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FETP - CDC-Supported FETPs

An FETP resident gives a child a Vitamin A supplement in response to detecting malnutrition as a risk factor for measles in the Monduli District, Tanzania, August 2011. Photo by Remidius Kakulu.

An FETP resident gives a child a Vitamin A supplement in response to detecting malnutrition as a risk factor for measles in the Monduli District, Tanzania, August 2011. Photo by Remidius Kakulu.

Resident Advisors

Partner countries develop FETPs to address their severe shortage of skilled epidemiologists in country. In most cases, the country also lacks a sufficient number of experts in country who can serve as mentors to the residents during the first few years of the program. In such situations, CDC will place an expert field epidemiologist and trainer to serve as the “Resident Advisor” until a sufficient number of FETP residents have graduated who are able to serve as mentors and trainers to incoming residents. The Resident Advisor is usually a graduate of EIS or another FETP and his or her role is to facilitate the development and implementation of the curriculum; ensure the scientific excellence of the training; supervise the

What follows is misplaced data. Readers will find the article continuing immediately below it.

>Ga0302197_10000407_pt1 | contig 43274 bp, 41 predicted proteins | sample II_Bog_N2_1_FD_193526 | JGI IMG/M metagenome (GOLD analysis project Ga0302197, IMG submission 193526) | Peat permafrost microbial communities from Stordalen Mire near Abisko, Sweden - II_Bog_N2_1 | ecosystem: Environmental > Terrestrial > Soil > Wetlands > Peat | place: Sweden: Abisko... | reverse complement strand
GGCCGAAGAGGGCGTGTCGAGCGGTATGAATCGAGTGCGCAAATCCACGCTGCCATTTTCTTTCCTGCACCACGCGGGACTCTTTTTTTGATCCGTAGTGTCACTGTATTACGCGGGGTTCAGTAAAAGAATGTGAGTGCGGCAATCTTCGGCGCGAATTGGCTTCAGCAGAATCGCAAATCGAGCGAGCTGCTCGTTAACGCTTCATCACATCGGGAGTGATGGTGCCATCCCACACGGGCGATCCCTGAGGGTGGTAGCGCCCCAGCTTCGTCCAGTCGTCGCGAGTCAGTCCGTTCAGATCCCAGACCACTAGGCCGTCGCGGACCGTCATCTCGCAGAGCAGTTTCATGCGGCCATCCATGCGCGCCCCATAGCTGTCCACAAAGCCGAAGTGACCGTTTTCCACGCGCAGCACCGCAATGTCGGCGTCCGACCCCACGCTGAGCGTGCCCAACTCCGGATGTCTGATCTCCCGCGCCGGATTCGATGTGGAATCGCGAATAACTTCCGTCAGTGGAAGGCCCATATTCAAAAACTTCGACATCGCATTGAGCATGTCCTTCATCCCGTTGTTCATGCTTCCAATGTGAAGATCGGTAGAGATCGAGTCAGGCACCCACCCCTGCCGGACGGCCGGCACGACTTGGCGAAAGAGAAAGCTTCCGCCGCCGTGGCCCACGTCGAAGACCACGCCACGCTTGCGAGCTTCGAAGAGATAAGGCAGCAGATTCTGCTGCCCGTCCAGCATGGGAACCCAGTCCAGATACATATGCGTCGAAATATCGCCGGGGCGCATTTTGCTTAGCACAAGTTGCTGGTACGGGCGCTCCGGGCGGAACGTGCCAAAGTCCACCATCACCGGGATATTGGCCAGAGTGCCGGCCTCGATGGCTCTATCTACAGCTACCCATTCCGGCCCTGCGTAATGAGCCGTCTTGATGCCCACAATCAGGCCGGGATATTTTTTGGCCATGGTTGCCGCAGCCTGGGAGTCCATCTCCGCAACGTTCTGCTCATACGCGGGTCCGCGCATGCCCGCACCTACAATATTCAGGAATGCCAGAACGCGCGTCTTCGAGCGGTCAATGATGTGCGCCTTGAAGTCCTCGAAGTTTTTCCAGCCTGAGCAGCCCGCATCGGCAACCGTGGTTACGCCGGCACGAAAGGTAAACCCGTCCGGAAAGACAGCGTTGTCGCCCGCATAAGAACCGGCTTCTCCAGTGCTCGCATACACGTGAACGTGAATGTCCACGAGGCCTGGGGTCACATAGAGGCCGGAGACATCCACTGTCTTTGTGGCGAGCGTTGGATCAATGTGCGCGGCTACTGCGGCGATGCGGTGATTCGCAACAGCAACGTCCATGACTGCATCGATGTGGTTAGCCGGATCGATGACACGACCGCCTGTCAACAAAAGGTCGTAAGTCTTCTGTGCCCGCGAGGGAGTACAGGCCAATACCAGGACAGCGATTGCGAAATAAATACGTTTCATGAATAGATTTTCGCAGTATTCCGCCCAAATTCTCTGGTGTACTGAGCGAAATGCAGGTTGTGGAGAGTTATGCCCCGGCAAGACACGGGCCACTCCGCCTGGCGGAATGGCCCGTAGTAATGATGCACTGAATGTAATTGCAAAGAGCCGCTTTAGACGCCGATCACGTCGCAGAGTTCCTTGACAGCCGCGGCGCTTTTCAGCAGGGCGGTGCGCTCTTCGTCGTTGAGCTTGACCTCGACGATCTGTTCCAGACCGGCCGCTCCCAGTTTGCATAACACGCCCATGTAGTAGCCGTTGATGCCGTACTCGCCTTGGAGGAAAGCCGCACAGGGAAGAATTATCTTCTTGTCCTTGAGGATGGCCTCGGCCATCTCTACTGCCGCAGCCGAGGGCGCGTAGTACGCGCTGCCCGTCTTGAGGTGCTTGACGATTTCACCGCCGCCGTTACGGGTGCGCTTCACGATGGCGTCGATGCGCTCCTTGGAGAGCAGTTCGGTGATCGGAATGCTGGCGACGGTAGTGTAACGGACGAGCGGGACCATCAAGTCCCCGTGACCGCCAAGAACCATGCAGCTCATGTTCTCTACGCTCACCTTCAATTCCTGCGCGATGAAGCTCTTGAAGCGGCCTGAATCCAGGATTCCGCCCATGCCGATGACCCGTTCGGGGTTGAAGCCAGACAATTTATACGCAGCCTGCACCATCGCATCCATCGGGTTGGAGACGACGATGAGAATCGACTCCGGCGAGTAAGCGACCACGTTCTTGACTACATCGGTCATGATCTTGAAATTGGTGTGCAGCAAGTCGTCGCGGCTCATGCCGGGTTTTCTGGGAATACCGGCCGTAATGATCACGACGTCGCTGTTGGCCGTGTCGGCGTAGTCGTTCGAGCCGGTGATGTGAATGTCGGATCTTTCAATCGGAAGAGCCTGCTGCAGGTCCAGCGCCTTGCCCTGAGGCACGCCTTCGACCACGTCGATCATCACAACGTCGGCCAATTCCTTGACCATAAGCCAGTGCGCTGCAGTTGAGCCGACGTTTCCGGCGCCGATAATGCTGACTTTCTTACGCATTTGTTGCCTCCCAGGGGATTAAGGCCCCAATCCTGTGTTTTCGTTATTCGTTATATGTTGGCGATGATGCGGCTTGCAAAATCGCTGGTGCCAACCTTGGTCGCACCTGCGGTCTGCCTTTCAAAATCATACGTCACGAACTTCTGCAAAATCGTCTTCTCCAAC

Support from CDC Headquarters

At CDC headquarters in Atlanta, a team of medical officers, epidemiologists and health scientists, public health advisors, and instructional designers provide scientific expertise, training consultations, and other programmatic support and ad vice to help ministries of health implement their FETP. For example, CDC develops customized classroom curricula for epidemiology, biostatistics, management, and public health communication skills to be used by the FETPs in country. CDC also conducts health system assessments in order to target training content, as well as the placement of residents in the field, to best meet the needs of the country or region.

 
  • Page last reviewed: April 18, 2013
  • Page last updated: April 18, 2013
  • Content source: Global Health
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